When I started writing political commentaries, I swore I would never touch one subject—Israel. Because if I had said anything that was not in line with official foreign policy, I would probably have gotten blacklisted and no one would have ever published me again. This was when I was writing regularly for the Oakland Tribune, the San Jose Mercury News, and New America Media, not to mention KQED radio.
Don’t get me wrong; unlike some writers, I wasn’t paranoid about the FBI or the government coming after me. I was afraid of the American media which, let’s face it, is very Jewish and Israel-leaning.
During my early years in America, it was blasphemous to suggest that our media and politics had a pro-Israeli stance. But it was also heresy to even hint that Israel could be doing anything wrong or that the Palestinians and the Lebanese might have a just cause for being angry.
Things are not as biased now. Some brave souls have recently pointed out that the New York Times was blindly in favor of W’s war on Iraq; that it printed falsehoods about uranium from Niger without doing any fact checking. Some even went so far as to question the paper’s leanings, in light of its Jewish owners.
Still, the media outlets that dare to present the Arab point of view, like Pacifica Radio, have largely been marginalized. We decry constraints on freedom of expression in places like China and Iran and Bolivia but do we have the utter freedom in the United States to say what we believe?
I think not.
Take the instant downfall of Helen Thomas, member of the White House Press Corps. She was brought down for saying what billions of people around the world believe. More importantly, she was stripped of her job, her hard-won journalistic standing, her very dignity, for expressing an opinion contrary to what the Brahmins believe.
Oh, yes, in case you have not noticed, we do have censorship in the United States. It is not state-imposed,; worse still, it is self-imposed. It is censorship through ostracism by your peers. It might be better to be put in a jail as a martyr. To be ignored and humiliated like Helen Thomas is, perhaps, a worse fate.
It so happens that what she said about Israel needed to be said. I have always wondered why or how the allied powers decided to give someone else’s land to Jews who were driven out of Germany, not Palestine.
Of course the Jews argue that they originally came from Palestine; but that was thousands of years ago. By that logic, white Americans should return to Europe where most of them came from and all Muslims should leave India because they are relatively fresh arrivals on the Indian subcontinent.
So why did the Europeans not create a Jewish state in Germany?
Whenever you make such arguments, the specter of Jewish exceptionalism hovers over your head. It is OK for an American writer or journalist to question any country’s policy on anything except Israel. We must treat the nation of Israel with kid gloves or else we will be accused of anti-Semitism.
Israel is not the only sacred cow in America.
Recently, in my Spanish class, a student gave a presentation blasting current immigration laws. During the question and answer portion, I asked, “What do you think is the solution to the immigration problem?” I was genuinely curious because I have often had trouble figuring out what reform would exactly look like.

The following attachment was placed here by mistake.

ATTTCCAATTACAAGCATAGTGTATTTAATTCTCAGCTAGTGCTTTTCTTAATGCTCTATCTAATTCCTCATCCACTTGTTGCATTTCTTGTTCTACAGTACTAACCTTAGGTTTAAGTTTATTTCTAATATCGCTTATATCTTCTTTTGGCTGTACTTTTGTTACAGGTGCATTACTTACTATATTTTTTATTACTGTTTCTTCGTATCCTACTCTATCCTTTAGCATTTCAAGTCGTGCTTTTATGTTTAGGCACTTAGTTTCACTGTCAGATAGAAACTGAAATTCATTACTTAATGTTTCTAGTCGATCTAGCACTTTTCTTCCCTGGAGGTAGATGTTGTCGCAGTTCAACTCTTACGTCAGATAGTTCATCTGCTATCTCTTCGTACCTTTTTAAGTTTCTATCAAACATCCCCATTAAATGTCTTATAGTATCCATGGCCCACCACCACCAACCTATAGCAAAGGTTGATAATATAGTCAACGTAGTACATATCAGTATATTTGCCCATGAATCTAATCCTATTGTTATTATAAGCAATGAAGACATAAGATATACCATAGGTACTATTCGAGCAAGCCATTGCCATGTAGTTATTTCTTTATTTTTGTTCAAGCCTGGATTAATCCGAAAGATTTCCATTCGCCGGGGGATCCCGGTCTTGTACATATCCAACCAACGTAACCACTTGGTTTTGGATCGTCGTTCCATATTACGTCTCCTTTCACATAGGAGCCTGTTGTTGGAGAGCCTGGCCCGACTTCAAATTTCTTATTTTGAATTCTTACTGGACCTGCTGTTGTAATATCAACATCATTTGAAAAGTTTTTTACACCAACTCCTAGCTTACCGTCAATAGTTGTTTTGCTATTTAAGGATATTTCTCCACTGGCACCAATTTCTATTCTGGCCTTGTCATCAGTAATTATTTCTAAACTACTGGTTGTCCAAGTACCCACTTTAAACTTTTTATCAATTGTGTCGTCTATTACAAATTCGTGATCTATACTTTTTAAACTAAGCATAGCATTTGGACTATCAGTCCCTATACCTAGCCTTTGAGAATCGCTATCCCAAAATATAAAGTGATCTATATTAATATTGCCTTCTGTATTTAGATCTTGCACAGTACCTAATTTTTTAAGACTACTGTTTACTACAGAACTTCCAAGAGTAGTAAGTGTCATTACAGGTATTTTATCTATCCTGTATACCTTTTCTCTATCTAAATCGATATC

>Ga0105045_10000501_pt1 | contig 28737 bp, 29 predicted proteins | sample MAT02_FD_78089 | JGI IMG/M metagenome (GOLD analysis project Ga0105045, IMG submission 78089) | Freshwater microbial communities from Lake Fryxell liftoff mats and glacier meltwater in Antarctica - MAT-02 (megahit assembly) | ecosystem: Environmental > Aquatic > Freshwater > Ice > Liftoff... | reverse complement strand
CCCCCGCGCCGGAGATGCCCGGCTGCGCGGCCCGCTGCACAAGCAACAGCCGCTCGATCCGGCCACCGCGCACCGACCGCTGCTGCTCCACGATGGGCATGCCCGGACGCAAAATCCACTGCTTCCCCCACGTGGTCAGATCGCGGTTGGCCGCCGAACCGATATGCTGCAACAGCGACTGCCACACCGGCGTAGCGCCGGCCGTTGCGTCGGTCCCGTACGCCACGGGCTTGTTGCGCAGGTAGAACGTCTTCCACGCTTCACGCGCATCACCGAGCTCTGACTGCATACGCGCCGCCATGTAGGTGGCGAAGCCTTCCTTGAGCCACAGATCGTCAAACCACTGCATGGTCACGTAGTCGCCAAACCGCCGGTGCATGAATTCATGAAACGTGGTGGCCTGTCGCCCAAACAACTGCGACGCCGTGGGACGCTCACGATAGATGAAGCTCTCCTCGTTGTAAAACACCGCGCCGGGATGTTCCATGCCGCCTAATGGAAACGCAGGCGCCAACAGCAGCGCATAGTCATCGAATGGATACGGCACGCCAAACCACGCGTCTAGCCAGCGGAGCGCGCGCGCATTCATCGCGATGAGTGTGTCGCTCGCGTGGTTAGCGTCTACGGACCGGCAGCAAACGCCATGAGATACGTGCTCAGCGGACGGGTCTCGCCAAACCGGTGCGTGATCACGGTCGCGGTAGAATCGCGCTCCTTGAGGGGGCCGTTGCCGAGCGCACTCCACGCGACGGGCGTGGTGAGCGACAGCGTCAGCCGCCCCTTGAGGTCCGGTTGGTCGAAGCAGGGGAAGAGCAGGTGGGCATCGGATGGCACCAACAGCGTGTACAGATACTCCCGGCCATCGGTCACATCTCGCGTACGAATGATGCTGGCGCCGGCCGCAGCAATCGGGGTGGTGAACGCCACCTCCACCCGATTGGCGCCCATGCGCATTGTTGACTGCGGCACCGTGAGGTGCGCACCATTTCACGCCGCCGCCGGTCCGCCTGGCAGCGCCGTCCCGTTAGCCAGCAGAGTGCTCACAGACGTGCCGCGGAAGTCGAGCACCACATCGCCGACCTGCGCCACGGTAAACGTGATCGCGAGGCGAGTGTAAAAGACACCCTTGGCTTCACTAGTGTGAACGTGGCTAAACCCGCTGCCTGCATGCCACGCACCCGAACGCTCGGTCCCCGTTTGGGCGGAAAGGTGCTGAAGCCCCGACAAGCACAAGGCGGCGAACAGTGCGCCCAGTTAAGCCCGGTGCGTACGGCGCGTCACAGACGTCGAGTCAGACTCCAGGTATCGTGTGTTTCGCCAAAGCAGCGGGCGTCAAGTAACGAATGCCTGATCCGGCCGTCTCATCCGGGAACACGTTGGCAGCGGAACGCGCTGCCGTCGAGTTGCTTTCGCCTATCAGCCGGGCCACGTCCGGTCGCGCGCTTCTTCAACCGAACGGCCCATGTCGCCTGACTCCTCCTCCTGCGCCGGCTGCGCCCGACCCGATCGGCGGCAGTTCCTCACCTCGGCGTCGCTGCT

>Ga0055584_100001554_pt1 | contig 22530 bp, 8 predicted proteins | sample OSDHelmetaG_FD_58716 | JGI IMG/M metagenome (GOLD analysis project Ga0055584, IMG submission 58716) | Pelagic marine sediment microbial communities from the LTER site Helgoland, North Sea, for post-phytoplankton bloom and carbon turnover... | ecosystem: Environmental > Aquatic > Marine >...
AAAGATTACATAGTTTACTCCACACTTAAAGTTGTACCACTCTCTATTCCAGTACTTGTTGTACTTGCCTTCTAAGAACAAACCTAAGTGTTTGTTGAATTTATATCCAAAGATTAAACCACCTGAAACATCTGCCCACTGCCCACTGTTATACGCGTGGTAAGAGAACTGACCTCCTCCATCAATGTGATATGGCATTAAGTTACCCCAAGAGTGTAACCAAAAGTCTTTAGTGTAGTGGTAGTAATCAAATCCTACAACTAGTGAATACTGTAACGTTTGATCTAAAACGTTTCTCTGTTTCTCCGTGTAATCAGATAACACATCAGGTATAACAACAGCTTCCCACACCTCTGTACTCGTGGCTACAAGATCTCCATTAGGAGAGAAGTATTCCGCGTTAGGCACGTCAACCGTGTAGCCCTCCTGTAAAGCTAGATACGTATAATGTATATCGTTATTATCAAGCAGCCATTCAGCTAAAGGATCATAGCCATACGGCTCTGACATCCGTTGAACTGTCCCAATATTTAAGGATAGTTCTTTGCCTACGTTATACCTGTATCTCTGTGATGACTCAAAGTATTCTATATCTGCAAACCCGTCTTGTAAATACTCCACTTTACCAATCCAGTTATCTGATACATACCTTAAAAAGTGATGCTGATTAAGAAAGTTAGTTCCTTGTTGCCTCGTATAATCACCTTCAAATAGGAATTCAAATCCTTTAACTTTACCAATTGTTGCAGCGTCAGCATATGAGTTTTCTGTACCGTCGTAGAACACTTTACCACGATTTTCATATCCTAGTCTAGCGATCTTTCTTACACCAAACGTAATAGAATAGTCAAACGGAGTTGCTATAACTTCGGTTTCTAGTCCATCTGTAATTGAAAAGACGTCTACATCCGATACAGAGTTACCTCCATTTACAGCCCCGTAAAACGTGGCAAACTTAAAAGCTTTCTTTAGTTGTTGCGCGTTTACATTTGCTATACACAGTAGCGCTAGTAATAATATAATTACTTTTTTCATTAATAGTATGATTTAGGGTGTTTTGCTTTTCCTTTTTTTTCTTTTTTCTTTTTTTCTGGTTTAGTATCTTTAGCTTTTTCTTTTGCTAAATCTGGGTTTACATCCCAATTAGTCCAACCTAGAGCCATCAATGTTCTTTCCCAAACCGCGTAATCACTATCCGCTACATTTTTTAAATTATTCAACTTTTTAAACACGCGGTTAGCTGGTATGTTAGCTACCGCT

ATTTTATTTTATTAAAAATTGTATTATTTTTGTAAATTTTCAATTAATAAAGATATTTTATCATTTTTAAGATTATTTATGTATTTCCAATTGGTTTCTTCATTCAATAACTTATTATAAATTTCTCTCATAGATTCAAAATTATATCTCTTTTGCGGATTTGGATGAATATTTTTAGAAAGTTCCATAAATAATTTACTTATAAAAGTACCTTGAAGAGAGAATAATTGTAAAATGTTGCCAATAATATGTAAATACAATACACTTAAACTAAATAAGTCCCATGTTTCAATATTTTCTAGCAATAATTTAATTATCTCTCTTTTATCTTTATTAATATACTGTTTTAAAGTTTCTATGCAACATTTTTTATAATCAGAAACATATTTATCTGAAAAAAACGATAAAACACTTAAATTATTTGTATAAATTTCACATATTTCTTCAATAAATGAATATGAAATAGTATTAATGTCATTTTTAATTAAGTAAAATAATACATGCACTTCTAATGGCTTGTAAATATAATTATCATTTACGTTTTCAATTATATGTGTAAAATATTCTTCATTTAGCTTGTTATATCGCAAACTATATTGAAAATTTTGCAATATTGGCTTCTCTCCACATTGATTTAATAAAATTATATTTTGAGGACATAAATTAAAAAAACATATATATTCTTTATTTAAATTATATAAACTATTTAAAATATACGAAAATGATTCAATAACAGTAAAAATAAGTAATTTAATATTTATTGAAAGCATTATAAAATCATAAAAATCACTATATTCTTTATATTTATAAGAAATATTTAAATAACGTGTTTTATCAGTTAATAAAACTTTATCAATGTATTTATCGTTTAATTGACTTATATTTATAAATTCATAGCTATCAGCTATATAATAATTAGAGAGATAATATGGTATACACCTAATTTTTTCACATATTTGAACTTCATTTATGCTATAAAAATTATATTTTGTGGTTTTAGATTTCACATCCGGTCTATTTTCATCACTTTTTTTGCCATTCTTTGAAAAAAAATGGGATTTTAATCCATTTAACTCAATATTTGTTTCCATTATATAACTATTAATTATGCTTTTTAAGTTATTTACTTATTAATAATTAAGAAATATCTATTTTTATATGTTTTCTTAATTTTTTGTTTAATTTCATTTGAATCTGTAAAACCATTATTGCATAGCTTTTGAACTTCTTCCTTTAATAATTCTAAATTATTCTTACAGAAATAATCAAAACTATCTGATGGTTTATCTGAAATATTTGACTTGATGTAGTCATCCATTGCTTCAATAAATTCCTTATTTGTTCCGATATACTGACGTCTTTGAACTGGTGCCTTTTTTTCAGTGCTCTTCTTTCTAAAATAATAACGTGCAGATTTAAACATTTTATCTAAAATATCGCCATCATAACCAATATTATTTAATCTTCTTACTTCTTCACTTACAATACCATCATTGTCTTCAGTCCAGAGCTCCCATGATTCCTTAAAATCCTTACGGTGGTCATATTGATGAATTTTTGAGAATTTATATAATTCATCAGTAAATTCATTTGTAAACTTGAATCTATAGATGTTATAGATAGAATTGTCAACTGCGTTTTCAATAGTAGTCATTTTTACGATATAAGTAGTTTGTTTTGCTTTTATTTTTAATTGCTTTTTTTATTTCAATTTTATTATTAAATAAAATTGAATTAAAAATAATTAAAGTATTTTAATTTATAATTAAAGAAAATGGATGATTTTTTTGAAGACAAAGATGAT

She said, “Complete amnesty.”
I asked, “But what about the new entrants who are arriving every day? Would they get amnesty too?”
After the class, she took me aside and asked, “You are mad at me, aren’t you?”
I was flabbergasted. “No,” I said.
It turned out that she had interpreted my line of questioning as indicating my leanings to the Republican side of the political spectrum or worse still, toward right wing extremism.
Immigration is a topic on which, at least in places like Berkeley, it is impossible to be analytical without invoking anger and accusations of racism.
Gay marriage is a similar topic. If someone expresses anything but the most wholehearted support for the idea, they are accused of homophobia. But the truth is that some of the most caring people with close gay friends still are not totally sold on gay marriage for reasons they themselves cannot very well explain. More importantly, many liberals believe that making an issue of gay marriage the way Gavin Newsom did in 2008 cost the democrats politically.
To be very clear, I am not opposed to gay marriage or immigration.
I also regret that Helen Thomas made those outrageous comments about Israel. She should have known better. She should have realized that realistically speaking, the nation of Israel cannot be undone. She should have instead attacked Israel’s violation of human rights and pointed out that Israel has made thousands of Arabs homeless; that Israel is at the crux of the current volatile politics and bloodshed in the Middle East. I myself may not have said the things she did. But I do not find her remarks as sacrilegious as some people do.
I think that we should be able to analyze topics, whether gay marriage, or immigration, or Israel, without being put into partisan camps or being accused of phobia, racism, or worse. And we should be able to have a nuanced conversation on social and political issues without fear of retribution.
So will I be punished for this column? Maybe. But I don’t have as much to lose as Helen Thomas.
Sarita Sarvate writes commentaries for Pacific News Service and KQED. Visit www.saritasarvate.com